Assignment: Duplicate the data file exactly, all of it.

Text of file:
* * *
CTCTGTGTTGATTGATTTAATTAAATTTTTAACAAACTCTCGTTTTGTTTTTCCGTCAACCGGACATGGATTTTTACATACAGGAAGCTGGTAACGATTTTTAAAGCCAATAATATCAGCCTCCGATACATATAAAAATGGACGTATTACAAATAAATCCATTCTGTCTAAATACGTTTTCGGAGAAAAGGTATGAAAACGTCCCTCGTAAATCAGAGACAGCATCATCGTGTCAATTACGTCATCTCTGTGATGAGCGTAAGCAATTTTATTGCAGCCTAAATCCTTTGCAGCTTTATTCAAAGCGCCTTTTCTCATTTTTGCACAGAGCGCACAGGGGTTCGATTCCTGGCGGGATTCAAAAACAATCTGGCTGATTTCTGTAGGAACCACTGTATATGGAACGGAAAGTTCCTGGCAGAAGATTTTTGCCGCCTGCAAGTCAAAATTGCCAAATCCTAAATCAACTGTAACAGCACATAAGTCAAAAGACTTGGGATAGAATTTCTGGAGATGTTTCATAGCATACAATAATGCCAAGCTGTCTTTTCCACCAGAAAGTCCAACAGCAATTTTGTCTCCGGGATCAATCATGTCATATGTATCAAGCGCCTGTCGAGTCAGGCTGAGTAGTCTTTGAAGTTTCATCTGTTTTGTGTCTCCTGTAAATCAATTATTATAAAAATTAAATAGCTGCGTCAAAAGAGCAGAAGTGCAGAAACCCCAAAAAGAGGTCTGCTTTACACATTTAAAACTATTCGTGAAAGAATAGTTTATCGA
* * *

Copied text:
CTCTGTGTTGATTGATTTAATTAAATTTTTAACAAACTCTCGTTTTGTTTTTCCGTCAACCGGACATGGATTTTTACATACAGGAAGCTGGTAACGATTTTTAAAGCCAATAATATCAGCCTCCGATACATATAAAAATGGACGTATTACAAATAAATCCATTCTGTCTAAATACGTTTTCGGAGAAAAGGTATGAAAACGTCCCTCGTAAATCAGAGACAGCATCATCGTGTCAATTACGTCATCTCTGTGATGAGCGTAAGCAATTTTATTGCAGCCTAAATCCTTTGCAGCTTTATTCAAAGCGCCTTTTCTCATTTTTGCACAGAGCGCACAGGGGTTCGATTCCTGGCGGGATTCAAAAACAATCTGGCTGATTTCTGTAGGAACCACTGTATATGGAACGGAAAGTTCCTGGCAGAAGATTTTTGCCGCCTGCAAGTCAAAATTGCCAAATCCTAAATCAACTGTAACAGCACATAAGTCAAAAGACTTGGGATAGAATTTCTGGAGATGTTTCATAGCATACAATAATGCCAAGCTGTCTTTTCCACCAGAAAGTCCAACAGCAATTTTGTCTCCGGGATCAATCATGTCATATGTATCAAGCGCCTGTCGAGTCAGGCTGAGTAGTCTTTGAAGTTTCATCTGTTTTGTGTCTCCTGTAAATCAATTATTATAAAAATTAAATAGCTGCGTCAAAAGAGCAGAAGTGCAGAAACCCCAAAAAGAGGTCTGCTTTACACATTTAAAACTATTCGTGAAAGAATAGTTTATCGA